At a Glance:
- Involved in open source since: 2012
- Works for: Red Hat Inc.
- Eclipse Foundation contributor since: 2019
- Involved in: Jakarta Contexts and Dependency Injection (CDI), and MicroProfile
- Committer to: Both of the above projects
- Eclipse Foundation committer since: 2019
Tell me a bit about your background in software.
I’ve been toying around with computers since I was 10 years old or so, and it didn’t take long after that for me to get interested in programming. I toyed around with open source in the late 1990s, experimenting with various Linux distributions. When I started university in 2001, studying software engineering, I obviously was using open source software, including the Eclipse IDE. From day one of my professional career, Linux has been my daily driver: everyone around me was using it, I’d already done some looking into it myself, and I got some excellent mentorship from a colleague of mine.
When did you make your first contribution to open source?
It was when I started with Red Hat in August of 2012. I actually recently celebrated a decade there. I started as part of a Quality Engineering team: writing and executing tests, investigating results, and communicating with developers, as well as a bit of documentation and a few contributions here and there.
Those contributions were mainly to components of the WildFly project, since I was on the Quality Engineering team for the JBoss Enterprise Application Platform, which is the product version of WildFly.
And how did that lead to being involved with the Eclipse Foundation?
When I moved from quality engineering to engineering, it was to contribute to WildFly Swarm, which was trying to develop WildFly for microservices. The idea there was to make it so you could take whatever pieces of WildFly you wanted and add them into a single jar with your application. That project was later renamed to Thorntail, and Ken Finnigan and John Clingan from that team were among the founding members of the MicroProfile project. MicroProfile later became an Eclipse Foundation project. So MicroProfile ended up being my introduction to the Eclipse Foundation.
How did you find that introduction?
To be honest, the first thing I noticed, as a software engineer, was that things slowed down a bit. There were a lot more processes happening than when we were running wild, so to speak. And I understand that there are reasons for that: intellectual property laws are complex and there needs to be a lot of processes around them to do things properly, so I get it.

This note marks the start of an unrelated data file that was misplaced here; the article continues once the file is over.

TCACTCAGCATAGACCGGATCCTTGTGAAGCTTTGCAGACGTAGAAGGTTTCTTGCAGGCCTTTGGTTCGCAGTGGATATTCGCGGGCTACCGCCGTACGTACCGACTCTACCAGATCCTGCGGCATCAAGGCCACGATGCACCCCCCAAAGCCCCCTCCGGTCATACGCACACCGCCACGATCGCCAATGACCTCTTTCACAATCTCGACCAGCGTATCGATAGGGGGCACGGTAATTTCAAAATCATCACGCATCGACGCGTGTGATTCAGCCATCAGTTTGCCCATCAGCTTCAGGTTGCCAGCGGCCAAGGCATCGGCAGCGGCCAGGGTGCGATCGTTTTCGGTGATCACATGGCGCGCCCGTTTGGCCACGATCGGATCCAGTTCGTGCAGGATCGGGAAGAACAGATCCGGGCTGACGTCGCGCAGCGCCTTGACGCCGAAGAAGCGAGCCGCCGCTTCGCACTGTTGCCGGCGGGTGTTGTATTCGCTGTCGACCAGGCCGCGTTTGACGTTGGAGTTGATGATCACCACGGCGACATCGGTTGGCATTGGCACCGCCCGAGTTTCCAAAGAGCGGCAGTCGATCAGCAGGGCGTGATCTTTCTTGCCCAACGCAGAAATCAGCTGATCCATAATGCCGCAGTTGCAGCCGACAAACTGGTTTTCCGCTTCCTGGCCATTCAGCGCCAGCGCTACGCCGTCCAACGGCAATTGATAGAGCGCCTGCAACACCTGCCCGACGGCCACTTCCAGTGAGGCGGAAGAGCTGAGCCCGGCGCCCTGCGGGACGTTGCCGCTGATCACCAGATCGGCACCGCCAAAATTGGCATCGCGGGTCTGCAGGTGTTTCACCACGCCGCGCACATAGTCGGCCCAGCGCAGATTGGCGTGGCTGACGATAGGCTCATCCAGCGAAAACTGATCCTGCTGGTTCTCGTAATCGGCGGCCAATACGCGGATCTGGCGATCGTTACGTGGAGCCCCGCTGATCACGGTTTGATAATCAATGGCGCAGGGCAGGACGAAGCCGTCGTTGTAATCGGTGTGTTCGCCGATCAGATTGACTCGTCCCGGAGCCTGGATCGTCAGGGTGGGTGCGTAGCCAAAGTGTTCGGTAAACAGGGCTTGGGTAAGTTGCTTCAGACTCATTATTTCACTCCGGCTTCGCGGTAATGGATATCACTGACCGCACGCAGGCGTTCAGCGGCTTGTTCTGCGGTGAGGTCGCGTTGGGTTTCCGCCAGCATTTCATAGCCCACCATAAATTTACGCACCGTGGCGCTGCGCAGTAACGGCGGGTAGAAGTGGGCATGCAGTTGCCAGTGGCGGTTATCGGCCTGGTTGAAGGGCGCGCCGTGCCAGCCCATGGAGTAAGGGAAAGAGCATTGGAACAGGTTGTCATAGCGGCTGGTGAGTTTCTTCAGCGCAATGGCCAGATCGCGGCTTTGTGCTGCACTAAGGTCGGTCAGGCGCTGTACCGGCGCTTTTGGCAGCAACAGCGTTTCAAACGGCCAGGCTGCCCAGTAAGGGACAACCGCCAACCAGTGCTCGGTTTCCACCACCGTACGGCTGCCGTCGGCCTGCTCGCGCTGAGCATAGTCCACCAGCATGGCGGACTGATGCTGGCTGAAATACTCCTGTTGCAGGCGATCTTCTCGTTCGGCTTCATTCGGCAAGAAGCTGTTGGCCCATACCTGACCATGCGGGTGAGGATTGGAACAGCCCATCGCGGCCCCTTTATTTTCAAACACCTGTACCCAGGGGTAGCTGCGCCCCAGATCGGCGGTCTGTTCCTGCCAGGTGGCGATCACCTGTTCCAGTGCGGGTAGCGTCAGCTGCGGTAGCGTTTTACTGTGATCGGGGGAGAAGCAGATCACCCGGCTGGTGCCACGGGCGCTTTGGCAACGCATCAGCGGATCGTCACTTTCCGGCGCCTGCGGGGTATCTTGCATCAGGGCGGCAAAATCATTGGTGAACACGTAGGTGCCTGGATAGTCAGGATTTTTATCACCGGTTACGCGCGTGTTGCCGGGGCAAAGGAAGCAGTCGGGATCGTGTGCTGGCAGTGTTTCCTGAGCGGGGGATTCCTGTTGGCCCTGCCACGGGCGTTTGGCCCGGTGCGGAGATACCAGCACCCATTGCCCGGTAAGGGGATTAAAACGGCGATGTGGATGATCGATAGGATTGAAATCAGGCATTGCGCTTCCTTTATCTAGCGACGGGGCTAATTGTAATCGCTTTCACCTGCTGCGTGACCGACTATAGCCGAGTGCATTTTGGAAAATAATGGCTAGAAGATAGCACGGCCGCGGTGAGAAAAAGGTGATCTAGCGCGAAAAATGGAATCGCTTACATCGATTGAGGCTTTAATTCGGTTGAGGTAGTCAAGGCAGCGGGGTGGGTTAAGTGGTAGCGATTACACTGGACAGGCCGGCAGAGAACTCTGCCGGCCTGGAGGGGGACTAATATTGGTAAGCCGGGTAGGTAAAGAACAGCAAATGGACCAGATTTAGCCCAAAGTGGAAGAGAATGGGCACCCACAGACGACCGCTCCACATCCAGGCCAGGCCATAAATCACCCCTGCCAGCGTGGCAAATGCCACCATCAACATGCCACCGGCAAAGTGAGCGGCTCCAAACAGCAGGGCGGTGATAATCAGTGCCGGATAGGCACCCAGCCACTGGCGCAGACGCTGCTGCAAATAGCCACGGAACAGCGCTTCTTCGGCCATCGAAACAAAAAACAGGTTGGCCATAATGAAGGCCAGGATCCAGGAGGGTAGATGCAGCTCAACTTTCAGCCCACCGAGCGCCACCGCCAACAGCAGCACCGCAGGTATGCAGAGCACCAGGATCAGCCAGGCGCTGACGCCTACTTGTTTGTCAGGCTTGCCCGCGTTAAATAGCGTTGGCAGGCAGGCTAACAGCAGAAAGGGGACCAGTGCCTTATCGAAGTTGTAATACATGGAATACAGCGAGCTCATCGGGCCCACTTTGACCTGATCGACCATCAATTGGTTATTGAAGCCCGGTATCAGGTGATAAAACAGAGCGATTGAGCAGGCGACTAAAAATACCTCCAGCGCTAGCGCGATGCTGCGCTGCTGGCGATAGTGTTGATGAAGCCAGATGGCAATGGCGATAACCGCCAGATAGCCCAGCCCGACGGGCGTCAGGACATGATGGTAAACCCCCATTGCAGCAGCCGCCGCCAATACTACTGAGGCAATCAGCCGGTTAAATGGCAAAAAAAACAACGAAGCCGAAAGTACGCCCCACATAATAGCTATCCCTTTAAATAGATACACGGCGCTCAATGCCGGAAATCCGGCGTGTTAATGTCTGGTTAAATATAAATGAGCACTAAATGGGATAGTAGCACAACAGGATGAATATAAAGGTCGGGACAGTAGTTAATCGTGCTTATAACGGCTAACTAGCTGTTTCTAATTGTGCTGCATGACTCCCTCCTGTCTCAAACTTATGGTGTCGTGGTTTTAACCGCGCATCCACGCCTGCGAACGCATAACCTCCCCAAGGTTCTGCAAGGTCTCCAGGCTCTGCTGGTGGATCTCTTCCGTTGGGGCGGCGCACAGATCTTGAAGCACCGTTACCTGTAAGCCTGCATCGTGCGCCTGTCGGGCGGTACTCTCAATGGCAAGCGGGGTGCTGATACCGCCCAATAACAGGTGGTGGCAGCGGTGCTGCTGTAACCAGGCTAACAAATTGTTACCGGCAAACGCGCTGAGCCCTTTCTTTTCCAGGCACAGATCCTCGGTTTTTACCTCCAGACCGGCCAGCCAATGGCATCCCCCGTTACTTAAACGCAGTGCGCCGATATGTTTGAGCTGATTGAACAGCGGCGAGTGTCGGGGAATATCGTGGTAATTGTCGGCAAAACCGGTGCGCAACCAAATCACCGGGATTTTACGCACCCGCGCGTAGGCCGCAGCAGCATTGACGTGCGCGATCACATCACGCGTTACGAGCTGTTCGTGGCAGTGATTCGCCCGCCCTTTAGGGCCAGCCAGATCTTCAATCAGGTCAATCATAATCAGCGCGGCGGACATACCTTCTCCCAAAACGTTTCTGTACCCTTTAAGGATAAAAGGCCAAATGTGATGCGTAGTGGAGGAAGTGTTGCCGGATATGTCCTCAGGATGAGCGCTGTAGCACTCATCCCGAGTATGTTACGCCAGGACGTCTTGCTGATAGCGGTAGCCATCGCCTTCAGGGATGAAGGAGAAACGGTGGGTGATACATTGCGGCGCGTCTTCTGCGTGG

But it was great that I got the opportunity to work with all the diverse groups of people that are working together to achieve a common goal. That itself is really one of the things that feels so great about open source.
How about becoming a committer?
I started as a contributor by doing a few features and fixing a few bugs for MicroProfile Fault Tolerance and its TCK. I ended up becoming a committer even though I hadn’t contributed anything hugely significant. I think my biggest contributions were after the fact. And the community was very welcoming. In general, I found it works the way you’d expect any open source project to work: you join, you do the work, you interact with the community, and at some point you become a committer. It was very lightweight and pleasant: the MicroProfile community is very open-minded, and there’s very little hierarchy.
Do you have any particular goals as a committer?
I’m a lot more active these days in Jakarta Contexts and Dependency Injection (CDI), and that’s really where I want to focus my time. I want to make CDI more amenable to build-time processing, so that it can be implemented by more architectures than was previously possible. I’ll continue to work on CDI so that cloud-native frameworks, such as Quarkus, can become compliant with the specification and can therefore be easily used by people that are familiar with it.
Any advice for someone considering becoming a committer?
I’d definitely recommend it. What’s nice about being a committer is that you get to do really interesting work with knowledgeable people, and it makes a difference. Not only do you directly affect the specification, but by extension, you have an impact on all the different implementations that people out there are using for their work.
Just show up, do the work, and you’ll be a committer before you know it.